correspondent john king, cnn political consultant and republican consultant margaret hoover, also wounded iraq veteran and illinois democratic congresswoman tammy duck worth. congresswoman as a veteran how did you feel about today's announcement? >> i was so pleased. because i think it's a great step forward for our military and our nation. you know, this opens up a whole new population of americans who want to serve and who want to defend this nation who now will be able to do it in combat jobs. >> john king, how much of this is about politics? >> first and foremost, it's something the president believes in, anderson. but if you attach it to some other things he said he believes in and will push for in his second term, look at what we heard in just the last 48, 72 hours. women in combat. groundbreaking language in his inaugural address on gay rights. more talk in his inaugural address about equal pay for women. the return of climate change and immigration to his agenda and gun control. take all those issues. what do they have in common? two things. they fit the demographics of the obama coali
. >> john king, how much of this is about politics? >> first and foremost, it's something the president believes in, anderson. if you attach it to some other things he said he believes in and will push for in his second term, look at what we heard in just the last 48, 72 hours. women in combat. ground breaking language in his inauguration speech about gay rights. more talk of equal pay for women. the return to climate change and gun control. take all of those issues, what do they have in common? they fit the demographics of the obama coalition. how did he win? with college-educated women. with younger voters. with nonwhite voters. he's embracing if you will not only the politics but the policy priorities of his coalition. what else do they have in common? they put pressure, like a sharp thumb, on some key points in a republican coalition that this white house, frankly, thinks is ageing, is increasingly white and is fractured. >> and you're saying you think there's no doubt that that is part of this equation? >> without a doubt. if you heard speaker john boehner just the other day after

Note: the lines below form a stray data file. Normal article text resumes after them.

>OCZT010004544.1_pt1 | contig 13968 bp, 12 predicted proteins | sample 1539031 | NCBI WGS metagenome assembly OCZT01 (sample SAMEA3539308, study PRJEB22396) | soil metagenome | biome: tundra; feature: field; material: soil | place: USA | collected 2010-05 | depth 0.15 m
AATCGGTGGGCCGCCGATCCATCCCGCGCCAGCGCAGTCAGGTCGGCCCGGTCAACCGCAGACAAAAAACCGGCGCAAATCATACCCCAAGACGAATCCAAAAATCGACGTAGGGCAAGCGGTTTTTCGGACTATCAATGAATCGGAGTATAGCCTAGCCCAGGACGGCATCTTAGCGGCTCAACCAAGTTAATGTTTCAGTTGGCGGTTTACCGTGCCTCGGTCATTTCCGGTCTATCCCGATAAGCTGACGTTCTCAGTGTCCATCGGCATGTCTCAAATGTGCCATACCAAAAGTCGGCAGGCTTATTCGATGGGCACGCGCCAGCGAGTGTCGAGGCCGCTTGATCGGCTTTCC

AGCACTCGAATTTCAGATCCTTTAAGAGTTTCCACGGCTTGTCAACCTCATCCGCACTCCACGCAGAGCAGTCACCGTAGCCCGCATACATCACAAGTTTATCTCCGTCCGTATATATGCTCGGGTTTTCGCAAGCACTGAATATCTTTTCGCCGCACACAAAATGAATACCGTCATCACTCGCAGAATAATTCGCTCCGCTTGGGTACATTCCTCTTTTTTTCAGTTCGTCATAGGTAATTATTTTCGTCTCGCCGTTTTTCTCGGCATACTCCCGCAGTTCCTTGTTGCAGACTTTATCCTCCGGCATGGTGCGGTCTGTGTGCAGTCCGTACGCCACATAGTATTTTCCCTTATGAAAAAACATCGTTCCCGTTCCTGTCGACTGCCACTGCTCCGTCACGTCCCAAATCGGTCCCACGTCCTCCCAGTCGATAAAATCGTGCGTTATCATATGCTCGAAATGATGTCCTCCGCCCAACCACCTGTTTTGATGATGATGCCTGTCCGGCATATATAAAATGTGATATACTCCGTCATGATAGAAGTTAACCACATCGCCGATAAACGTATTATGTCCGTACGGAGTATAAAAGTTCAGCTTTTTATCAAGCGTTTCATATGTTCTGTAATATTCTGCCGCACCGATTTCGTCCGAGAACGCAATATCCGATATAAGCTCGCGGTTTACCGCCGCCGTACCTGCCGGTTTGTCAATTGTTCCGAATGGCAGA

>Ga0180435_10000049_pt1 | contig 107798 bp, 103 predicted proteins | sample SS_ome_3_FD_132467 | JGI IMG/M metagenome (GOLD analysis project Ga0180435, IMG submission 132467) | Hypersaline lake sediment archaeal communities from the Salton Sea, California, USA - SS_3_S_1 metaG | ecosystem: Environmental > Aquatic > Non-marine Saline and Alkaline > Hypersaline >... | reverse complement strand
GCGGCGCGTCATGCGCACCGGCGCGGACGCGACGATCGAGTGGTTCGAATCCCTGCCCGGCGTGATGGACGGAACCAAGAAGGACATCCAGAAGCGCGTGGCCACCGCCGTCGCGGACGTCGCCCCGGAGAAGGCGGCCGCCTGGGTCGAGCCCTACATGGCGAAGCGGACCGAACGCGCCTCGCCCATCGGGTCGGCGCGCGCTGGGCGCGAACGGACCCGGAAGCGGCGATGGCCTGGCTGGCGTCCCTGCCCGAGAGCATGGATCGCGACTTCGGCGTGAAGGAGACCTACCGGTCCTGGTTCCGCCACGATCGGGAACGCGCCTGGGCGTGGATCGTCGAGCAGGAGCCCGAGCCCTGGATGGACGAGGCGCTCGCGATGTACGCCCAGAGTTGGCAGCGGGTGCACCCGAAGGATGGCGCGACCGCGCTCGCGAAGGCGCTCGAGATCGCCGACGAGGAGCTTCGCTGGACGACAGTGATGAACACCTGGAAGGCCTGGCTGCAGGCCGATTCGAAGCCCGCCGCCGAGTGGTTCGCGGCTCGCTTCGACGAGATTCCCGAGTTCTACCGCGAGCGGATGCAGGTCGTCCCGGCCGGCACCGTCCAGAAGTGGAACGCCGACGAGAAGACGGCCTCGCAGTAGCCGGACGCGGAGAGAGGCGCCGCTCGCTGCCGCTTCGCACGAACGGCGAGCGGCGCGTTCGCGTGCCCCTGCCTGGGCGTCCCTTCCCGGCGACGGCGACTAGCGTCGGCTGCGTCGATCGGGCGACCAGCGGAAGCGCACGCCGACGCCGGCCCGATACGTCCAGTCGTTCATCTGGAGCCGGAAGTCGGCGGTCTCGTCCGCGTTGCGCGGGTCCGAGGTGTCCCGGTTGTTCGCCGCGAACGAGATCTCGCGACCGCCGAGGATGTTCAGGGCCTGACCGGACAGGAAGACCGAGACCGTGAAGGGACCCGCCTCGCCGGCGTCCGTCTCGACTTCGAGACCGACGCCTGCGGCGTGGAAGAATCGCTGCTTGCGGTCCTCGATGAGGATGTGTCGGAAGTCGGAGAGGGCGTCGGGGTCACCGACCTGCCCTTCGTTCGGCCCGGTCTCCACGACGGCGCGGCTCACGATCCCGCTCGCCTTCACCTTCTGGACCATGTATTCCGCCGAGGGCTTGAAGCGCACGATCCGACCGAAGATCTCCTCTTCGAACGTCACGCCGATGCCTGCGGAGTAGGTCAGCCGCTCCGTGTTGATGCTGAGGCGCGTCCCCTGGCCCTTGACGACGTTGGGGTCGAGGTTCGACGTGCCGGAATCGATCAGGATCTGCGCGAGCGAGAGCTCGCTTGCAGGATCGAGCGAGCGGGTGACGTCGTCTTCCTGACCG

30 minutes or so as he makes his way to mass. john? >> i'm john king. inaugural speeches have been used to set the tone, unite a nation, and to set an example for the rest of the world. we're going to look this morning at the historical significance of today and why the next four years may be tougher than the first four. >> so big names and prime seats. we will go inside the vip section for today's inauguration. we'll tell you who will show up and who won't. >> among our guests this hour, we're talking to iowa representative steve king, maine senator angus king, texas representative joaquin castro, and from "america's got talent," nick cannon. our special edition of "starting point" live from the nation's capital begins right now. good morning, everybody. welcome. this is what it looks like in washington, d.c., today. a beautiful day, not quite as warm as yesterday. it's something like 36 degrees. 28 if you factor in the windchill factor. but actually, compared to four years ago, it's quite balmy. i'm soledad o'brien. this morning i'm joined by newark's mayor cory booker, who you n